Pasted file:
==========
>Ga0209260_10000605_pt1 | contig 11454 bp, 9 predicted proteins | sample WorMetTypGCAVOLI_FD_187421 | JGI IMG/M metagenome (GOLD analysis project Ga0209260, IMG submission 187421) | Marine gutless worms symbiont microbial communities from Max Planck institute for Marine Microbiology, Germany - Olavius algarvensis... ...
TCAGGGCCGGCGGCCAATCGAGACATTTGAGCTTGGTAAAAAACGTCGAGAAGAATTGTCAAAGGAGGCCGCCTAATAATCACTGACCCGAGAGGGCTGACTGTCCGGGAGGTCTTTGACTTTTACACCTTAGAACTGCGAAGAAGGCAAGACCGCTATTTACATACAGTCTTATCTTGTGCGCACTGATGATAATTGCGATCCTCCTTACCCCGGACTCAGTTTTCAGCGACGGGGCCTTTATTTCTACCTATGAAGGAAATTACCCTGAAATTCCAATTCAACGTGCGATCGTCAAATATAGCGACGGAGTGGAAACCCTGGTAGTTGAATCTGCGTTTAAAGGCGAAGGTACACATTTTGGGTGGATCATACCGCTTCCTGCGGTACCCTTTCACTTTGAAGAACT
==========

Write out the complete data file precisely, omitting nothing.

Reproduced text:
>Ga0209260_10000605_pt1 | contig 11454 bp, 9 predicted proteins | sample WorMetTypGCAVOLI_FD_187421 | JGI IMG/M metagenome (GOLD analysis project Ga0209260, IMG submission 187421) | Marine gutless worms symbiont microbial communities from Max Planck institute for Marine Microbiology, Germany - Olavius algarvensis... ...
TCAGGGCCGGCGGCCAATCGAGACATTTGAGCTTGGTAAAAAACGTCGAGAAGAATTGTCAAAGGAGGCCGCCTAATAATCACTGACCCGAGAGGGCTGACTGTCCGGGAGGTCTTTGACTTTTACACCTTAGAACTGCGAAGAAGGCAAGACCGCTATTTACATACAGTCTTATCTTGTGCGCACTGATGATAATTGCGATCCTCCTTACCCCGGACTCAGTTTTCAGCGACGGGGCCTTTATTTCTACCTATGAAGGAAATTACCCTGAAATTCCAATTCAACGTGCGATCGTCAAATATAGCGACGGAGTGGAAACCCTGGTAGTTGAATCTGCGTTTAAAGGCGAAGGTACACATTTTGGGTGGATCATACCGCTTCCTGCGGTACCCTTTCACTTTGAAGAACT